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Ready for your best friend to be your four-legged running buddy? It’s a great way to get out of the house, have fun and stay fit together. Here’s how to prepare and what to do on your first run together.
Before you start your dog running journey, think about your pooch’s breed, age and health. Larger breeds like huskies, retrievers and Dalmatians are born to run. But smaller breeds like schnauzers, terriers and shelties make surprisingly great workout partners, too. Short-nosed dogs though, like pugs and bulldogs, should stay home because they can overheat and may struggle for air.
Don’t run with puppies under a year old because their bones and joints are still forming. And if your dog is a little white in the muzzle, visit your vet first to check their overall health and rule out hip dysplasia.
You and your dog both need the right running gear. We recommend a chest harness and a nonretractable leash that’s 3 to 6 feet long. If you want your hands to be free, try a cross-body leash or a running belt — preferably one with a spot for a water bottle, collapsible bowl and waste bags.
You can even buy boots for your dog! But if your pooch turns his nose up at those, just apply paw balm before and after a run to protect their paw pads from salt, irritating chemicals and hard surfaces. And if you go trail running with your dog, don’t forget to check their feet for injuries from sticks or rocks.
Grass, woodsy soil and sand are best for your pup’s feet. But if you have to stick to sidewalks and streets, start with short runs until your dog develops calluses on their paws, and be sure the asphalt isn’t too hot in the summer.
Speaking of heat, we generally don’t recommend running with your dog if it’s over 70 F.
After a good stretch and a few minutes of brisk walking, alternate walking with short bursts of running. It’s the perfect way for you and your dog to start slow, build stamina and progress at a safe pace.
To prevent your pup from pulling or tripping you up, it’s important to train your dog to stay close by your side when you’re running together. Ideally, your dog’s nose should be near your knee, and your arm should be comfortably straight down holding their leash — especially when they’re getting used to running next to you. Also, if you’re on the road, run on the left side with your dog curbside, away from traffic.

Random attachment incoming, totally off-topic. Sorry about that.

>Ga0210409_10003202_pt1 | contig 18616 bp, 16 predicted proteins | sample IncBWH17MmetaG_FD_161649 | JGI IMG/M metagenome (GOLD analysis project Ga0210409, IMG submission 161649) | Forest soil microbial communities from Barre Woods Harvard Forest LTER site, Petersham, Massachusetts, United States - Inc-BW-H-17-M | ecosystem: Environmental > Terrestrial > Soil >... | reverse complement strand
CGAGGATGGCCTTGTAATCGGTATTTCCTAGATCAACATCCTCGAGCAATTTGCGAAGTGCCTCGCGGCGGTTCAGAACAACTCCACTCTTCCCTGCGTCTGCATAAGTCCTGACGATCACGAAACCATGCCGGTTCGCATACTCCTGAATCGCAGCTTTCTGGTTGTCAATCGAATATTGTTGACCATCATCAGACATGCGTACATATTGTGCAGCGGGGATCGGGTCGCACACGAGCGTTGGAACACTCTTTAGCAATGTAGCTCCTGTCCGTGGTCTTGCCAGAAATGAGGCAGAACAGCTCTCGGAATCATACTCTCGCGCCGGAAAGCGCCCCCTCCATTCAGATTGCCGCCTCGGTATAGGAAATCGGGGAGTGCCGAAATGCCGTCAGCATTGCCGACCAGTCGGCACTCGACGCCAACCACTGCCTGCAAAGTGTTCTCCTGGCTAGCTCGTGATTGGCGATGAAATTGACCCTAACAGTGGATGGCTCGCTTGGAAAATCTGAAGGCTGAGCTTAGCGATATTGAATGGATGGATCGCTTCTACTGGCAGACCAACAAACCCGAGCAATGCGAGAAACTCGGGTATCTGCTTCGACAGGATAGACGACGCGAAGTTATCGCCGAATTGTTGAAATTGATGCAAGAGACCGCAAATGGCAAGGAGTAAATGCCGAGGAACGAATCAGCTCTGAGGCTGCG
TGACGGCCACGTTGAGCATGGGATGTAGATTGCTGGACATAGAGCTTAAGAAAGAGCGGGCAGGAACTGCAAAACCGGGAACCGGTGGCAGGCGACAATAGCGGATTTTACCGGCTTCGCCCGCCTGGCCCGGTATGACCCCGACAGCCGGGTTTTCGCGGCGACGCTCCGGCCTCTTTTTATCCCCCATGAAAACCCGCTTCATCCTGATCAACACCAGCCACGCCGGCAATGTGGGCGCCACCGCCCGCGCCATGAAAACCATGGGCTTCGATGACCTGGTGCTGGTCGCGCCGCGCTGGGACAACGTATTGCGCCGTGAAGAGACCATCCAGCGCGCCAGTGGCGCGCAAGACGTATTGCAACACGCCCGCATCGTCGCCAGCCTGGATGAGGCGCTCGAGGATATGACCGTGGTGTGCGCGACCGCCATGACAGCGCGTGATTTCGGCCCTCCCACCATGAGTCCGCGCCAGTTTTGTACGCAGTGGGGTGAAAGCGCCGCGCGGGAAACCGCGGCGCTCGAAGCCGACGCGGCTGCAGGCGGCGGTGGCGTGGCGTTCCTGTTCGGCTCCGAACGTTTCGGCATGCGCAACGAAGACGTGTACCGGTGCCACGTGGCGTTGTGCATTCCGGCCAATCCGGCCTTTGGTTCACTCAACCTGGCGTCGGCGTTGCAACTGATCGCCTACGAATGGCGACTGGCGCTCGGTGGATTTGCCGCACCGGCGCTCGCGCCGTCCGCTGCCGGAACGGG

Verbal cues are crucial for teaching your dog to be a good running partner. We recommend being consistent with your commands, like “Let’s go” for beginning your warmup, “Go faster” when it’s time to start running and “Whoa!” when it’s time to slow down or stop. Behavioral cues like “No” or “Leave it” will also teach your dog to ignore the tempting sights, smells or animals they encounter during your run.
Halfway through your run, push yourself and your pup. During one of your running intervals, turn up the jets and sprint! It’s a great cardio boost, and it’ll help both of you build up your speed and stamina.
If you see signs of exhaustion like rapid panting, excessive drooling, a red tongue or gums, a lowered tail, lagging behind or refusing to run, take a nice, long break. Get your dog to a shady spot if possible, and give them water. Oh, and a nice pat won’t hurt.
Think about stopping every 15 minutes or so until you have a good idea of how much water your dog needs, especially if it’s hot.
And when it’s mealtime, give your fitness pal fuel for their next run — and all the runs after — with delicious, nutritious PEDIGREE® High Protein. (Just wait at least an hour after running before feeding your friend.)
We hope you and your dog have fun together on your first run!
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